Three Practical Steps for Workplace Equity, Diversity, and Inclusion

December 6, 2023


A group of employees who come from different backgrounds sit around together and smile, demonstrating workplace diversity and inclusion.

With a more diverse workforce than ever before, organizations are often caught playing catch up. Diversity and inclusion foster safe environments for people of different races, genders, backgrounds, and cultures to thrive in the workplace. Diverse teams offer a wider range of perspectives, as they all have different experiences. In turn, by prioritizing diversity and inclusion at work, employee engagement and productivity can skyrocket. 

As an admin professional, you may be wondering how you can uphold your company’s DEI initiatives. We’re excited to share three practical and actionable steps you can take to promote inclusivity and diversity in your workplace.

Steps to Promoting Diversity and Inclusion in the Workplace 

As an admin professional, you may not feel equipped to promote DEI. Shouldn’t it start at the top, with the organization’s executive team? In a perfect world, the answer is yes. But the general workforce has just as much power and influence (if not more so) to create the work environment they want to be a part of and drive forward. 

Let’s explore how admin professionals can promote diversity, equity, and inclusion in the workplace with small but significant steps. 

1. Learn about unconscious bias

Bias is a personal judgment for or against a particular group of people, individuals, or things, when compared to another in an unfair or discriminatory way. Unconscious bias is a social stereotype of specific individuals formed outside of a person’s awareness. 

Unconscious bias can be unlearned or rewired at any level. Many resources are available for employees to explore their bias, like taking the Implicit Awareness Test (IAT) to understand your own biases and how to correct them. You can also listen to podcasts and read blog posts or books on unconscious bias to bring awareness to your team and your organization. 

2. Utilize your personal network for job openings

Leverage your network of individuals to bring more diversity to your own workplace. If you assist with hiring, reach out to any diverse groups in your community to find like-minded individuals who can interview for open roles in your organization. Ask for referrals from the leaders of these organizations so you can find potential candidates who share your organization’s values.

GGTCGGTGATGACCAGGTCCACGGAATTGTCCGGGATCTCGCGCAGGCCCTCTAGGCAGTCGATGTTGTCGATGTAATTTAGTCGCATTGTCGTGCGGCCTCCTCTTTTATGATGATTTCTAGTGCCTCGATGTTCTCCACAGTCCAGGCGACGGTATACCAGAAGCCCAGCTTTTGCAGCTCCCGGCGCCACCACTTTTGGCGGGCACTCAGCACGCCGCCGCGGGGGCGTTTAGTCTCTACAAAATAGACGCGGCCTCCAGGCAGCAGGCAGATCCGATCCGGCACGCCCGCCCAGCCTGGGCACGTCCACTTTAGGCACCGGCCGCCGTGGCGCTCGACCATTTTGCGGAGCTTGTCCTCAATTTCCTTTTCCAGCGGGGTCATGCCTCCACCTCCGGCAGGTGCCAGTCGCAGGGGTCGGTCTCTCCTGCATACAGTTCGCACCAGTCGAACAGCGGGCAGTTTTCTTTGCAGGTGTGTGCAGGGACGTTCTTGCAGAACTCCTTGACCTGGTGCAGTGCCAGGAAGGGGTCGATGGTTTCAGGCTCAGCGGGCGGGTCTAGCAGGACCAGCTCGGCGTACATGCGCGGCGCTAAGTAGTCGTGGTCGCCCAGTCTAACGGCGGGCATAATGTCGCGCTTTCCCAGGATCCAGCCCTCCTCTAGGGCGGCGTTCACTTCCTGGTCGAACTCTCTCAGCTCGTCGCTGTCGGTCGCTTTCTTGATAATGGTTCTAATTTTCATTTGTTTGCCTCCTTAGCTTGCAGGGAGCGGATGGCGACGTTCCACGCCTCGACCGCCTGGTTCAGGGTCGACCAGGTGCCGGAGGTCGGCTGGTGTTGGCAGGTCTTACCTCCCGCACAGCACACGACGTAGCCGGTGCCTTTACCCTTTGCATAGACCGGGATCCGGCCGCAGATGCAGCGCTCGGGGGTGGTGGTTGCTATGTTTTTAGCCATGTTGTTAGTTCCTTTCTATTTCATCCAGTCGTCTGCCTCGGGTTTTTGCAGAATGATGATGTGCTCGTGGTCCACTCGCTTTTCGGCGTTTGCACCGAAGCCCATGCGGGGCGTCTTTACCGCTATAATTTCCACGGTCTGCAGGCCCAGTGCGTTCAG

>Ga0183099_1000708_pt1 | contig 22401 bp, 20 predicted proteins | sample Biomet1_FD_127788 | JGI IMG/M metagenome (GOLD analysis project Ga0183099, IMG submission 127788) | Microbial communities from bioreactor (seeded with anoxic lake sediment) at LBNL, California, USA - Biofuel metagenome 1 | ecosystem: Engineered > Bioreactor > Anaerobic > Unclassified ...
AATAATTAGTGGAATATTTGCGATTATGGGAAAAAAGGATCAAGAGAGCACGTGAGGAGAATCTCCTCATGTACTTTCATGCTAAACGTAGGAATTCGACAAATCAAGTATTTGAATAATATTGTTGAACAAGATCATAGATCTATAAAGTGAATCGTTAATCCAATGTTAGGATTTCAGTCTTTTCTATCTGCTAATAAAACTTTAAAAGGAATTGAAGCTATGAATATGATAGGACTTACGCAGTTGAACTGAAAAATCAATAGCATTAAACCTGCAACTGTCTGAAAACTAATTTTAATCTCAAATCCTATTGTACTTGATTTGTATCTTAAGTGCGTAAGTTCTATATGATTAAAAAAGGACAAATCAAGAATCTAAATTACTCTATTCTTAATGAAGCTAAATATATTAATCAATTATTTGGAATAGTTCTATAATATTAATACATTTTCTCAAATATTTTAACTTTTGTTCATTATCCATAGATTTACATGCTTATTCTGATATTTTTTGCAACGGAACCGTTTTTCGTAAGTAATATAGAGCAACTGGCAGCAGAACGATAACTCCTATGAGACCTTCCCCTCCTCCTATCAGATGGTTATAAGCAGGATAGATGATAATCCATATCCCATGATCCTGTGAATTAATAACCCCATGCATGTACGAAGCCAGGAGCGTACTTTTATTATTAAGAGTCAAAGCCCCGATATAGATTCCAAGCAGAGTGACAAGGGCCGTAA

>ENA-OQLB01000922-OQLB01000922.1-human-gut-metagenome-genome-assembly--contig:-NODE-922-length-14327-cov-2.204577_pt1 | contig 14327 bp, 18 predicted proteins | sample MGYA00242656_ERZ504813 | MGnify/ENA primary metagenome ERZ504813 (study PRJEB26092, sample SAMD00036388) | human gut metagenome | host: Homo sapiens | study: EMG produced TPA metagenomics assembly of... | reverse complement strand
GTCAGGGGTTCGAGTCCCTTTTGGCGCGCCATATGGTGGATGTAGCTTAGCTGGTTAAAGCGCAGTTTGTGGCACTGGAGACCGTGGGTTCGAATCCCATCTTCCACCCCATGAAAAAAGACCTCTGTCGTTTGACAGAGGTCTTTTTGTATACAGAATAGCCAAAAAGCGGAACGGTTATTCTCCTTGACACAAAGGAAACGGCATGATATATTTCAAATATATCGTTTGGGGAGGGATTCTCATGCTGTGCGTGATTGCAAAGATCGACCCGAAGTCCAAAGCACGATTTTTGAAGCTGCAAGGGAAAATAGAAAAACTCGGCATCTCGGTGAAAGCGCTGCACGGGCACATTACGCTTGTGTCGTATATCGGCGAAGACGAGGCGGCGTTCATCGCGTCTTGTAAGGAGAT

3. Create or join a DEI group within your organization

Employee resource groups, or ERGs, are essential to create inclusion in any organization. In these groups, employees and leaders can connect, find common ground, and solve problems together. Organizational ERGs should foster feelings of community and belonging for all members, regardless of their role in the business.

As an admin, you can participate in the growth of your company’s ERG by encouraging all employees to join. ERGs are built on camaraderie, acceptance, and fairness, which is at the foundational core of the DEI movement. Volunteer to plan the meetings, offer to create the agenda, or create meeting notes that members can refer back to and use for putting plans into action. 

The Importance of Diversity and Inclusion Training

In a survey by Glassdoor, 76 percent of job seekers said that a diverse workforce is an enticing component when applying for a job or considering a company. The importance of equity, diversity, and inclusion for modern job seekers simply cannot be ignored.

If you’re curious about diversity and inclusion training at your current company, speaking to leaders in the organization is a great place to start. Chances are good that DEI is already on the executives’ to-do list. In fact, they may even be in the process of building more inclusive guidelines or action plans. 

Diversity training introduces topics and systemic issues to which many employees may have little exposure. This training introduces unconscious bias and discusses cultural competency. Moreover, it can provide employees with real-world examples of how diverse teams actually achieve more, perform better, and are more effective at solving problems. 

Initiating a conversation around diversity and inclusion training may be intimidating, but it’s worth having. Try discussing the idea with your supervisor or colleagues, then make a suggestion to the relevant business executives that you know.

Bring Diversity and Inclusion to Work with ASAP’s Resources

Want to learn more about workplace diversity, inclusion, and leadership? Browse ASAP's webinars and articles on the subject. We’re committed to providing professionals from diverse backgrounds with all the tools and resources needed to advance their careers.

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